The weapons production reactors were decommissioned at the end of the Cold War, but the decades of manufacturing left behind 53 million US gallons of high-level radioactive waste, an additional 25 million cubic feet of solid radioactive waste, 200 square miles of contaminated groundwater beneath the site and occasional discoveries of undocumented contaminations that slow the pace and raise the cost of cleanup. The Hanford site represents two-thirds of the nation’s high-level radioactive waste by volume. Today, Hanford is the most contaminated nuclear site in the United States and is the focus of the nation’s largest environmental cleanup. The government spends $2 billion each year on Hanford cleanup — one-third of its entire budget for nuclear cleanup nationally. The cleanup is expected to last decades. It turns out that as Krugman would say, the government was not spending nearly enough, and moments ago Governor Jay Inslee said that six underground radioactive waste tanks at the nation’s most contaminated nuclear site are leaking.
“Central to that cleanup is the removal of millions of gallons of a highly toxic, radioactive stew — enough to fill dozens of Olympic-size swimming pools — from 177 aging, underground tanks. Many of those tanks have leaked over time — an estimated 1 million gallons of waste — threatening the groundwater and the neighboring Columbia River, the largest waterway in the Pacific Northwest.”
The long-delayed cleanup of the nation’s most contaminated nuclear site became the subject of more bad news Friday, when Washington Gov. Jay Inslee announced that a radioactive waste tank there is leaking.
The news raises concerns about the integrity of similar tanks at south-central Washington’s Hanford nuclear reservation and puts added pressure on the federal government to resolve construction problems with the plant being built to alleviate environmental and safety risks from the waste.
The tanks, which are already long past their intended 20-year life span, hold millions of gallons of a highly radioactive stew left from decades of plutonium production for nuclear weapons.
More than 10 years into the job, Bechtel National Inc. has been described as incompetent to complete the $12.2 billion nuclear waste treatment plant at Hanford, Wa., the nation’s largest radioactive waste site, according to an internal Department of Energy memo.In the Aug. 23 memo, the DOE official responsible for supervising engineering at the facility, Gary Brunson, calls for Bechtel to be immediately removed as the design agent for the novel Waste Treatment Plant (WTP), which was supposed to begin operation last year.
Brunson lists 34 “brief examples” of issues in which Bechtel’s design advice was factually incorrect, technically flawed, unsafe, or more costly than alternatives.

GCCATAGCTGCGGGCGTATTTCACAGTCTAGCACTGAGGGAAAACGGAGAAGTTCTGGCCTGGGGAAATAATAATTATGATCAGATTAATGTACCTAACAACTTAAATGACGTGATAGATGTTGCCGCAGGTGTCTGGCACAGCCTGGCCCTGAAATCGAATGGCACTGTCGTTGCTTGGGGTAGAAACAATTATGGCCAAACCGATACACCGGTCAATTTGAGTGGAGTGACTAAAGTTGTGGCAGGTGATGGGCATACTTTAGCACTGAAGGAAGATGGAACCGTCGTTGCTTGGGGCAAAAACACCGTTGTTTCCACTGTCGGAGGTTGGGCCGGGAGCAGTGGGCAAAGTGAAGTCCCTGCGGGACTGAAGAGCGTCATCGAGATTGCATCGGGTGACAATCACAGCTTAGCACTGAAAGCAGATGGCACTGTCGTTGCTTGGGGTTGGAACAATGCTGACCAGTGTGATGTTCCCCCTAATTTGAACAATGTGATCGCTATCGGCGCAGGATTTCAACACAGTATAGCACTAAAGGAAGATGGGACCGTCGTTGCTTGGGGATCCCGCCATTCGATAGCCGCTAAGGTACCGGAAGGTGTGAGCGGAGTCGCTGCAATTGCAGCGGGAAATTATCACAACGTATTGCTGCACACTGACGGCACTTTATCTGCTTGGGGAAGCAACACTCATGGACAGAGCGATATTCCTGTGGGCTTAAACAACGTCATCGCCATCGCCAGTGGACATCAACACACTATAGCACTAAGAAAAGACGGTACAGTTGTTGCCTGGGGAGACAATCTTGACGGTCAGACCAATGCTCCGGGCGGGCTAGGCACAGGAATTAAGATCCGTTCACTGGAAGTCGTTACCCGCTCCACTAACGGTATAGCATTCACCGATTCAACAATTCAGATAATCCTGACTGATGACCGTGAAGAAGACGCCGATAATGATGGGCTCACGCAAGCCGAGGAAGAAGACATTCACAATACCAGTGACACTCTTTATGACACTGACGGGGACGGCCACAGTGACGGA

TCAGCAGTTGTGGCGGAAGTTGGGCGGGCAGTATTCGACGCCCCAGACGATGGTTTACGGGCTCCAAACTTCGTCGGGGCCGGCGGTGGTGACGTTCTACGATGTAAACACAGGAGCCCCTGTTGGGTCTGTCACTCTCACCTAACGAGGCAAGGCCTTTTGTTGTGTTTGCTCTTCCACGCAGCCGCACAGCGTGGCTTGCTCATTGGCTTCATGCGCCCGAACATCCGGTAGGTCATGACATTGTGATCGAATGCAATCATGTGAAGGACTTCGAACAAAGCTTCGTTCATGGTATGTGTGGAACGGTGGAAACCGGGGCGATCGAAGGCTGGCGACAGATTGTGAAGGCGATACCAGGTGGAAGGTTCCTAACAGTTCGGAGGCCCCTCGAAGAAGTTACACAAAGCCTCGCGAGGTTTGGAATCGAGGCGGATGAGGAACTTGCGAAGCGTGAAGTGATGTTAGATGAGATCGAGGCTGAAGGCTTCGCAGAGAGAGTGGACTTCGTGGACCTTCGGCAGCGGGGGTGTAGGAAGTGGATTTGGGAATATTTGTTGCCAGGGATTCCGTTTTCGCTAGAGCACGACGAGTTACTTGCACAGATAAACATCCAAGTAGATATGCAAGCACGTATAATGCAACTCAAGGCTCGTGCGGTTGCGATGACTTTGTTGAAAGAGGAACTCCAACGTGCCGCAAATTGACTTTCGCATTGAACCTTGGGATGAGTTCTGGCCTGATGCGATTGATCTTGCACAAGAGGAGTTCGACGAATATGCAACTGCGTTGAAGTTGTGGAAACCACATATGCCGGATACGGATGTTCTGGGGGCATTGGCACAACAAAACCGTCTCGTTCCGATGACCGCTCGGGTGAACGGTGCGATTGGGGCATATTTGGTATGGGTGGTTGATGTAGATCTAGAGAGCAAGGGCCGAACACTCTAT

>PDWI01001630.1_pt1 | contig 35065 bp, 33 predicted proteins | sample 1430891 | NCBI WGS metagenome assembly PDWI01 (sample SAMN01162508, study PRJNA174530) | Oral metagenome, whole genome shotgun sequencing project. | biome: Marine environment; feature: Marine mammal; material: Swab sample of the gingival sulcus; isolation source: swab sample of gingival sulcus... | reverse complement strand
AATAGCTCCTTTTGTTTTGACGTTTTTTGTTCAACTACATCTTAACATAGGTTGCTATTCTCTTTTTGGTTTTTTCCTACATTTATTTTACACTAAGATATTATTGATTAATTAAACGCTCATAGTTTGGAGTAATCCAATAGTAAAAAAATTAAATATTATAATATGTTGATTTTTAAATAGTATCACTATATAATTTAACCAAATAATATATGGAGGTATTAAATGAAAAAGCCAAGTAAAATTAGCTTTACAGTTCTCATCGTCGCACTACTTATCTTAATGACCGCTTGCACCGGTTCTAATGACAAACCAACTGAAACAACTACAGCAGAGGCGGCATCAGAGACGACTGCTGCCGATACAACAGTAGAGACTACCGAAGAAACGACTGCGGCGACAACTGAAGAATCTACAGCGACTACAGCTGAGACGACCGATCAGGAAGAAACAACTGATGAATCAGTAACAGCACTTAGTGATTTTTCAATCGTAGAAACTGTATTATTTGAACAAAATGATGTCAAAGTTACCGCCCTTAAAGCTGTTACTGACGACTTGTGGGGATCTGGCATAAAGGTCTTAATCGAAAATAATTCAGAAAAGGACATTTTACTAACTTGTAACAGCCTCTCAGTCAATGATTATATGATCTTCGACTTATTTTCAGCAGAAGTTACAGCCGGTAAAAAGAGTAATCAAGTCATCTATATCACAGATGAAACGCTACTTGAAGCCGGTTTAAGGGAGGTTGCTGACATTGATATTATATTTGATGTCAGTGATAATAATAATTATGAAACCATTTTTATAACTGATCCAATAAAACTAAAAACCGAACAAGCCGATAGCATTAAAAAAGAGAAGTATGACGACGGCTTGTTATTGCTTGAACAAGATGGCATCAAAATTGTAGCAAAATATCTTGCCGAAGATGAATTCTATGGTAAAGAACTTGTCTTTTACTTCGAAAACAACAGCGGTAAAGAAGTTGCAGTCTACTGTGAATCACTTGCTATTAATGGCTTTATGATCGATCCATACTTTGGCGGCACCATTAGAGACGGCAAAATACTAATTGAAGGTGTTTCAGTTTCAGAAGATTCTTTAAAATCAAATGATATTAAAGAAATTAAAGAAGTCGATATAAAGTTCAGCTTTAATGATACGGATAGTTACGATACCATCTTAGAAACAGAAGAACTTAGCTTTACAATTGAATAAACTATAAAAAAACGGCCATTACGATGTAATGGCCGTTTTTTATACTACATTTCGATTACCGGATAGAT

“The number and significance of these issues indicate that Bechtel National Inc. is not competent to complete their role as the Design Authority for the WTP, and it is questionable that BNI can provide a contract-compliant design as Design Agent,” Brunson writes in the memo.
When news broke last week that radioactive material had been found outside of the inner containment wall of a double-hulled tank at the nuclear waste cleanup site in Hanford, Wa, most reports characterized the contents of the tank as “radioactive waste.”But that’s more a category than a description.
The Energy Department has been eager to find out exactly what’s in the tank, which received wastes from leaky single-walled tanks and from more than a half dozen facilities at the Hanford site, including nuclear reactors, plutonium processing plants, a PUREX plant, and laboratories.
DOE funded many studies to analyze the chemical compounds in the tank, determine whether they could corrode the stainless-steel walls, and to anticipate the effects of a spill. Here’s some of what those studies found:
A discovery at the Hanford nuclear reservation throws into question the integrity of the double-walled steel tanks where radioactive waste is being temporarily stored.
As part of the biggest, costliest environmental cleanup in the nation’s history — disposing of 53 million gallons of radioactive waste at the Hanford nuclear reservation — one thing was supposed to be sure: Toxic waste stored in sturdy, double-wall steel tanks wasn’t going anywhere.
Hanford officials have settled on a plan to clean up what may be the most highly radioactive spill at the nuclear reservation.
It depends on calling back into service the 47-year-old, oversized hot cell where the spill occurred to protect workers from the radioactive cesium and strontium that leaked through the hot cell to the soil below.
Radioactivity in the contaminated soil, which is about 1,000 feet from the Columbia River, has been measured at 8,900 rad per hour. Direct exposure for a few minutes would be fatal, according to Washington Closure.
While the 2011 earthquake and worries surrounding Fukushima have brought the threat of radioactivity back into the public consciousness, many people still don’t realize that radioactive contamination is a worldwide danger. Radionuclides are in the top six toxic threats as listed in the 2010 report by The Blacksmith Institute, an NGO dedicated to tackling pollution. You might be surprised by the locations of some of the world’s most radioactive places — and thus the number of people living in fear of the effects radiation could have on them and their children.
10. Hanford, USA
The Hanford Site, in Washington, was an integral part of the US atomic bomb project, manufacturing plutonium for the first nuclear bomb and “Fat Man,” used at Nagasaki. As the Cold War waged on, it ramped up production, supplying plutonium for most of America’s 60,000 nuclear weapons. Although decommissioned, it still holds two thirds of the volume of the country’s high-level radioactive waste — about 53 million gallons of liquid waste, 25 million cubic feet of solid waste and 200 square miles of contaminated groundwater underneath the area, making it the most contaminated site in the US. The environmental devastation of this area makes it clear that the threat of radioactivity is not simply something that will arrive in a missile attack, but could be lurking in the heart of your own country.